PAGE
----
As the movie opens, George (Gary Cooper) and Tom (Fredric March) are, respectively, an unsuccessful painter and an unsuccessful playwright—deservedly so judging by samples of their work. On a train to Paris, they meet Gilda (Miriam Hopkins), a commercial artist not the least bit embarrassed to earn a living painting advertisements of Napoleon in long underwear. She immediately recognizes the innate quality of both men and is determined to give George and Tom the pointers they need to become great artists while taking advantage of their soon-proven talents as lovers.
"A thing happened to me that usually happens to men," she says. "You see, a man can meet two, three or even four women and fall in love with all of them, and then, by a process of, uh, interesting elimination, he is able to decide which one he prefers. But a woman must decide purely on instinct, guesswork, if she wants to be considered nice. Oh, it's alright for her to try on a hundred hats before she picks one out, but—"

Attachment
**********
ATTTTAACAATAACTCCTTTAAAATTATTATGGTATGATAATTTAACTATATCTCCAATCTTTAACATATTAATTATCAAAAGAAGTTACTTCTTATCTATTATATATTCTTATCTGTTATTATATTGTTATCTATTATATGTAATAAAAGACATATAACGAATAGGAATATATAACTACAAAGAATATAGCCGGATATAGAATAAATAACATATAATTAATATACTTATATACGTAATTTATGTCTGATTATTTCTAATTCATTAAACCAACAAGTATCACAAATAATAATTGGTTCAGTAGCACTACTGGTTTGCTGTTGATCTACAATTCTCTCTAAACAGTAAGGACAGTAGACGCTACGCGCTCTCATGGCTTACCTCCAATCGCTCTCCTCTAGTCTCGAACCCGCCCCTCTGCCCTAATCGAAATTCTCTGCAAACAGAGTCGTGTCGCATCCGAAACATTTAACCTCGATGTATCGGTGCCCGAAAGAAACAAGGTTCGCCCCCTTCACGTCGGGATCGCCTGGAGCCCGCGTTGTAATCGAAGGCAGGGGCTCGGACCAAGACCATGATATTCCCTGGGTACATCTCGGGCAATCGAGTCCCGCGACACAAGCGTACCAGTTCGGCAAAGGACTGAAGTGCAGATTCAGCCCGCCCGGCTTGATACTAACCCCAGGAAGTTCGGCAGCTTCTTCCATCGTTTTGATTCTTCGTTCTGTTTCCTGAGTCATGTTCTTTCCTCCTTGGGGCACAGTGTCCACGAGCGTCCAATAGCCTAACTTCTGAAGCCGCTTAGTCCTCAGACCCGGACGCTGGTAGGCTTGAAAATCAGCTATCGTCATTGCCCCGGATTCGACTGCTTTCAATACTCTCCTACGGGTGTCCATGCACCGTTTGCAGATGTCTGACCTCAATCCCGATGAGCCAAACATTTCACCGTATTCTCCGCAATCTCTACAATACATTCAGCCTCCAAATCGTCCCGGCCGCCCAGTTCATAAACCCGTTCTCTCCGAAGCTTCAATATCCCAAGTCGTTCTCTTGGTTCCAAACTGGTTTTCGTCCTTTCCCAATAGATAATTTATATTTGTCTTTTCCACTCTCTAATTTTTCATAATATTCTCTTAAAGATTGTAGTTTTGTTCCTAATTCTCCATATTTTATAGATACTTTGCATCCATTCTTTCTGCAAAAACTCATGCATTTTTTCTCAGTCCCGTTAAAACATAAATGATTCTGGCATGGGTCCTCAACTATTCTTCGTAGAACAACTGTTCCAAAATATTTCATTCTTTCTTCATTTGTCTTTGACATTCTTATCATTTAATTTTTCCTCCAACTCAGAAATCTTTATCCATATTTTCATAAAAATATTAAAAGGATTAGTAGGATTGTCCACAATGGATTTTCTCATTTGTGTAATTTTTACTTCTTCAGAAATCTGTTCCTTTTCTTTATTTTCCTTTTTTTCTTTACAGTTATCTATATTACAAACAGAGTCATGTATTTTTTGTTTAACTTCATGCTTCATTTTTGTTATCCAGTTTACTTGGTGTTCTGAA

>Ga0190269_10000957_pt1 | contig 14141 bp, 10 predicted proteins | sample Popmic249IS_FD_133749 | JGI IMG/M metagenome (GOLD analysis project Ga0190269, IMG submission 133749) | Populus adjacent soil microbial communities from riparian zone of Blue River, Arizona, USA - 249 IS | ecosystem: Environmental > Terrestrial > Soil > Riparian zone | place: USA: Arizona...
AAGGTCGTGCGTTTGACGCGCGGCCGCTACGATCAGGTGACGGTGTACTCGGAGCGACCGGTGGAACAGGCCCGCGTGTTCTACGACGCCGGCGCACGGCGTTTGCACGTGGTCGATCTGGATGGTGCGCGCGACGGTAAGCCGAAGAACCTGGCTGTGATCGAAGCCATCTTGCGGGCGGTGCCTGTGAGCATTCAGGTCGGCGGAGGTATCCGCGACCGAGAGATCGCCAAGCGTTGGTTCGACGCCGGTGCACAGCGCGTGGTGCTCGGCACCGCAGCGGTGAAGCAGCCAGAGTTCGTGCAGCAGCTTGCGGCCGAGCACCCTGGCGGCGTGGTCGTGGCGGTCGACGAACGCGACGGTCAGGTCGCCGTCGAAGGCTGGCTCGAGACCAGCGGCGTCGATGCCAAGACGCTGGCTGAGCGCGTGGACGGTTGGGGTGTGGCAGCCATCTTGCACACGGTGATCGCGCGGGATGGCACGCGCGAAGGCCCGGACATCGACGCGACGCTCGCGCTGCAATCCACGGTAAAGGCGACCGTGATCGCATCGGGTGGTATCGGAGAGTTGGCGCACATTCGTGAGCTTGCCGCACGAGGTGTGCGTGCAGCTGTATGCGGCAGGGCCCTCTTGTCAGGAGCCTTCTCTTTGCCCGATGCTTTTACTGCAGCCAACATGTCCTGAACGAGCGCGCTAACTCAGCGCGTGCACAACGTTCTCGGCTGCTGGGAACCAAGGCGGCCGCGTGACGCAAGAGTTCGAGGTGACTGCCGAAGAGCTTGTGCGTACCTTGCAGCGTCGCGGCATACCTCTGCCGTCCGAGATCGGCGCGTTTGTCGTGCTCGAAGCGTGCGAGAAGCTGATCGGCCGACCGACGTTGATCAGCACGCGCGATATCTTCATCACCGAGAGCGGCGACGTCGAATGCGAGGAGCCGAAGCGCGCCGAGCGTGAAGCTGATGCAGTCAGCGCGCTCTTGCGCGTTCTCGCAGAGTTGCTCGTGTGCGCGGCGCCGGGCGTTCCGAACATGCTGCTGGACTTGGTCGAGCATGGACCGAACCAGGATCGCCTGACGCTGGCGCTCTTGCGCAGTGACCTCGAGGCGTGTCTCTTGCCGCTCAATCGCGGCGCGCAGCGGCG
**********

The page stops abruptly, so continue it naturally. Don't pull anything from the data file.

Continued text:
"That's very fine," says Tom, "but which chapeau do you want, madame?"
Hopkins is perfect in the part, never veering too far into either smug certainty or guilt-wracked introspection. Lubitsch always wrote interesting female characters, and Gilda is one of his best. We think of feminism and the sexual revolution as primarily modern movements, a product of baby boomer discontent, but in fact, many movies in the pre-Code era were about strong women insisting on sexual and economic freedom. Barbara Stanwyck's Lily Powers, who sleeps her way to the top in 1933's Baby Face, was the most ruthless incarnation of the pre-Code feminist, but Lubitsch's Gilda may well have been the strongest.